The complaints filed with federal regulators allege the company ignored known hazards and deprioritized safety resources, leaving some workers to share respirators needed during the manufacturing process.
They also detail a range of injuries, including a crushed hand, a broken foot, a sliced ear, and broken ribs.
The management reportedly fished damaged electrical cables out of the garbage and told employees to use them.
Some employees described safety protocols that faded as production pressures grew on its trademark plug-in pickup truck.
A Rivian spokesperson disputed workers' allegations.
Several employees filed the allegations over the past two months with the U.S. Occupational Safety and Health Administration, targeting the automaker's only operational plant in Normal, Illinois.
All 12 employees, one of whom has since left Rivian, filed their complaints in coordination with the United Auto Workers union, which has been trying to organize Rivian plant workers over the past year.
Several complaints describe hazards that did not result in injury but that employees feared would.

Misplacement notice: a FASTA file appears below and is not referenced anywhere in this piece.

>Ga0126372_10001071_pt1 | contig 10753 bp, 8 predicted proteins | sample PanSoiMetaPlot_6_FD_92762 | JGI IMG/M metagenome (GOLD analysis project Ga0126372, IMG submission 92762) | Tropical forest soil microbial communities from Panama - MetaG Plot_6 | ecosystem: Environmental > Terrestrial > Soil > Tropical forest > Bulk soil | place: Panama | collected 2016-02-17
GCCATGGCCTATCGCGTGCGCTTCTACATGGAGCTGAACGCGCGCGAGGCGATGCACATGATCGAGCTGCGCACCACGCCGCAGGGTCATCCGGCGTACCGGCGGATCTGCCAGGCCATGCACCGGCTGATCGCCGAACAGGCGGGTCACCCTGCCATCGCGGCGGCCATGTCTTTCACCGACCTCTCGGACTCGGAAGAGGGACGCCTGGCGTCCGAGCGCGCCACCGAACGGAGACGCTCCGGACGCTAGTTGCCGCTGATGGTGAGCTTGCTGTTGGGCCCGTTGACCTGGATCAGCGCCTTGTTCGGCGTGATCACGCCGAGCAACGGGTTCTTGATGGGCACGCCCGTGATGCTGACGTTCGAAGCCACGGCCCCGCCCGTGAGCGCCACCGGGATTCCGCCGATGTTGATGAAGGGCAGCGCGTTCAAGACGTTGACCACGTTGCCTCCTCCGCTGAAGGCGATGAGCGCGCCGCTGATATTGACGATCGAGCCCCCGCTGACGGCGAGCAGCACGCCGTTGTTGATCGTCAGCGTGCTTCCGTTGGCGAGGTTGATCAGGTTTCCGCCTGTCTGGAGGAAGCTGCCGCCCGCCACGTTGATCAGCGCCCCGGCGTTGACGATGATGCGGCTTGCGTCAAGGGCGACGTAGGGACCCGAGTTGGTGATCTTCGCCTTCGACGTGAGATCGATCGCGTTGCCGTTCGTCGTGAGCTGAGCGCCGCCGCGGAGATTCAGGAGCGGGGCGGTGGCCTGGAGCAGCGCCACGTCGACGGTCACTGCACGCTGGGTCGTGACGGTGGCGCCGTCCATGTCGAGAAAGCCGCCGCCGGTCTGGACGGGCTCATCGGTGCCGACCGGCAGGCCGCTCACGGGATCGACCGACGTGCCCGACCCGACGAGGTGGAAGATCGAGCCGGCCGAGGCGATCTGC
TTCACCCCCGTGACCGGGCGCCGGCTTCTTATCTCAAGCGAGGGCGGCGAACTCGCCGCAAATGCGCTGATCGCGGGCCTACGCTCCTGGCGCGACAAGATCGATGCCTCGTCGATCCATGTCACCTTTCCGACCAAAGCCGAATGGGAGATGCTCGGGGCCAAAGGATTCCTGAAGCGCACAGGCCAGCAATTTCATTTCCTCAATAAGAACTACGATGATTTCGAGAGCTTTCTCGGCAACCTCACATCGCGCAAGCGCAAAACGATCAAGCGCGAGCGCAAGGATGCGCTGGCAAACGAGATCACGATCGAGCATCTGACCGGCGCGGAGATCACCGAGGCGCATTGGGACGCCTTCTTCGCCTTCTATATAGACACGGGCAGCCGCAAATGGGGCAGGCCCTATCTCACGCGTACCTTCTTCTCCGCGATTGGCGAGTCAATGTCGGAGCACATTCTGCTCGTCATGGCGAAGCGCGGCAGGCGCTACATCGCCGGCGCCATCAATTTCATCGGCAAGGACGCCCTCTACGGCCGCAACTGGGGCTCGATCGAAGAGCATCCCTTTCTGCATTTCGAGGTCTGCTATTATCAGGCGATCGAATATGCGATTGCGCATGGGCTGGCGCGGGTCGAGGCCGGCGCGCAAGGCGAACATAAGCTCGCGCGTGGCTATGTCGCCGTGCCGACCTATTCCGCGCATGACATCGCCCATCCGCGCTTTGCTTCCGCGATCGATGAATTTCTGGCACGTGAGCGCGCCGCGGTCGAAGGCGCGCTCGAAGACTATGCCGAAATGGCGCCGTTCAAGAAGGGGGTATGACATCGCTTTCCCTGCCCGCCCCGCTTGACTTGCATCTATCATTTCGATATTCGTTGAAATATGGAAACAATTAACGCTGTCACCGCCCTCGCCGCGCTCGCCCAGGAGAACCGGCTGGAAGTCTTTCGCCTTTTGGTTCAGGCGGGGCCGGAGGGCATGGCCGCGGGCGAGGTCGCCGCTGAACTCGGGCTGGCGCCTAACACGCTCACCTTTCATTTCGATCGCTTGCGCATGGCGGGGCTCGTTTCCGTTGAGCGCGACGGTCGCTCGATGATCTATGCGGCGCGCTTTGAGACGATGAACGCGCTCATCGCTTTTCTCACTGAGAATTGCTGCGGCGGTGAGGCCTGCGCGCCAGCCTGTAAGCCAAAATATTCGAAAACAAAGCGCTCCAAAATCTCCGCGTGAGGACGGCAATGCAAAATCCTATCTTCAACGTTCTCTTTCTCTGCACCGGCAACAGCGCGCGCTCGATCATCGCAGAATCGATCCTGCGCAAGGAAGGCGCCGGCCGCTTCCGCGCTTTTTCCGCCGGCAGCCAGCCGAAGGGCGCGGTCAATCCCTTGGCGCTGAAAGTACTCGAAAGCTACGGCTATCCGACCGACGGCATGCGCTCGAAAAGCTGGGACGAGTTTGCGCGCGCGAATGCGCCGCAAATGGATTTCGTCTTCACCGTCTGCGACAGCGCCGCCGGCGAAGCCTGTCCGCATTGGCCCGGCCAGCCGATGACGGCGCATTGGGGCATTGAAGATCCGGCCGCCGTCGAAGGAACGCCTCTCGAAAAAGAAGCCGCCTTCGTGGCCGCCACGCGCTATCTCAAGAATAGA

In a short period, Irvine, Rivian has recruited an army of engineers, vehicle assembly technicians, and factory floor managers from names like Ford and General Motors Co (NYSE: GM), mostly at its flagship plant in Normal.
OSHA currently has open investigations into seven complaints at the Normal plant.
Some workers said they had notified management about their concerns before filing complaints with federal regulators.
Rivian has spent millions of dollars on safety and has a team of more than 70 safety, health, and environmental professionals, a spokesperson said.
Price Action: RIVN shares closed lower by 4.06% at $29.11 on the last check Monday.
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